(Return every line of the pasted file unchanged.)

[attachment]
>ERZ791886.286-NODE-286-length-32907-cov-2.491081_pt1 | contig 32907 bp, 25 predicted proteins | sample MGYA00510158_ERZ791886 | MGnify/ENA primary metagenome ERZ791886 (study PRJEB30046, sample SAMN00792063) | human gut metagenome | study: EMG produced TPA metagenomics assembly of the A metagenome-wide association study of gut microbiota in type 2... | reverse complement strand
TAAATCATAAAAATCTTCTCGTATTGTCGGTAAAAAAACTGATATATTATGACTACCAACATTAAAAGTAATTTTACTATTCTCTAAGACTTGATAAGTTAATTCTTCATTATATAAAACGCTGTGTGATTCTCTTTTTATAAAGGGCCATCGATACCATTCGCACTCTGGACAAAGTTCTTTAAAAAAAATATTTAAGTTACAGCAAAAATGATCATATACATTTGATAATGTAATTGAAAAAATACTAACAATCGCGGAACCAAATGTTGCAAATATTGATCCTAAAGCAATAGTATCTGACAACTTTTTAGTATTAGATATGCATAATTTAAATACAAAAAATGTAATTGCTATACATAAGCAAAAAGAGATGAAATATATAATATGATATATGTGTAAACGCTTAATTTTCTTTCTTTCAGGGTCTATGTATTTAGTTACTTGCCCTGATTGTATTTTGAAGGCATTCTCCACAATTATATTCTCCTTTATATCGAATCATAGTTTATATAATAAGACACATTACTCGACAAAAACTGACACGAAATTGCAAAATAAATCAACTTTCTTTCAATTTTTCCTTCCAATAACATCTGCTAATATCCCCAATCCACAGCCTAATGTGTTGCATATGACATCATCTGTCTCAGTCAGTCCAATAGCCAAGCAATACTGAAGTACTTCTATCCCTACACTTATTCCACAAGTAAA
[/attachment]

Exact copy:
>ERZ791886.286-NODE-286-length-32907-cov-2.491081_pt1 | contig 32907 bp, 25 predicted proteins | sample MGYA00510158_ERZ791886 | MGnify/ENA primary metagenome ERZ791886 (study PRJEB30046, sample SAMN00792063) | human gut metagenome | study: EMG produced TPA metagenomics assembly of the A metagenome-wide association study of gut microbiota in type 2... | reverse complement strand
TAAATCATAAAAATCTTCTCGTATTGTCGGTAAAAAAACTGATATATTATGACTACCAACATTAAAAGTAATTTTACTATTCTCTAAGACTTGATAAGTTAATTCTTCATTATATAAAACGCTGTGTGATTCTCTTTTTATAAAGGGCCATCGATACCATTCGCACTCTGGACAAAGTTCTTTAAAAAAAATATTTAAGTTACAGCAAAAATGATCATATACATTTGATAATGTAATTGAAAAAATACTAACAATCGCGGAACCAAATGTTGCAAATATTGATCCTAAAGCAATAGTATCTGACAACTTTTTAGTATTAGATATGCATAATTTAAATACAAAAAATGTAATTGCTATACATAAGCAAAAAGAGATGAAATATATAATATGATATATGTGTAAACGCTTAATTTTCTTTCTTTCAGGGTCTATGTATTTAGTTACTTGCCCTGATTGTATTTTGAAGGCATTCTCCACAATTATATTCTCCTTTATATCGAATCATAGTTTATATAATAAGACACATTACTCGACAAAAACTGACACGAAATTGCAAAATAAATCAACTTTCTTTCAATTTTTCCTTCCAATAACATCTGCTAATATCCCCAATCCACAGCCTAATGTGTTGCATATGACATCATCTGTCTCAGTCAGTCCAATAGCCAAGCAATACTGAAGTACTTCTATCCCTACACTTATTCCACAAGTAAA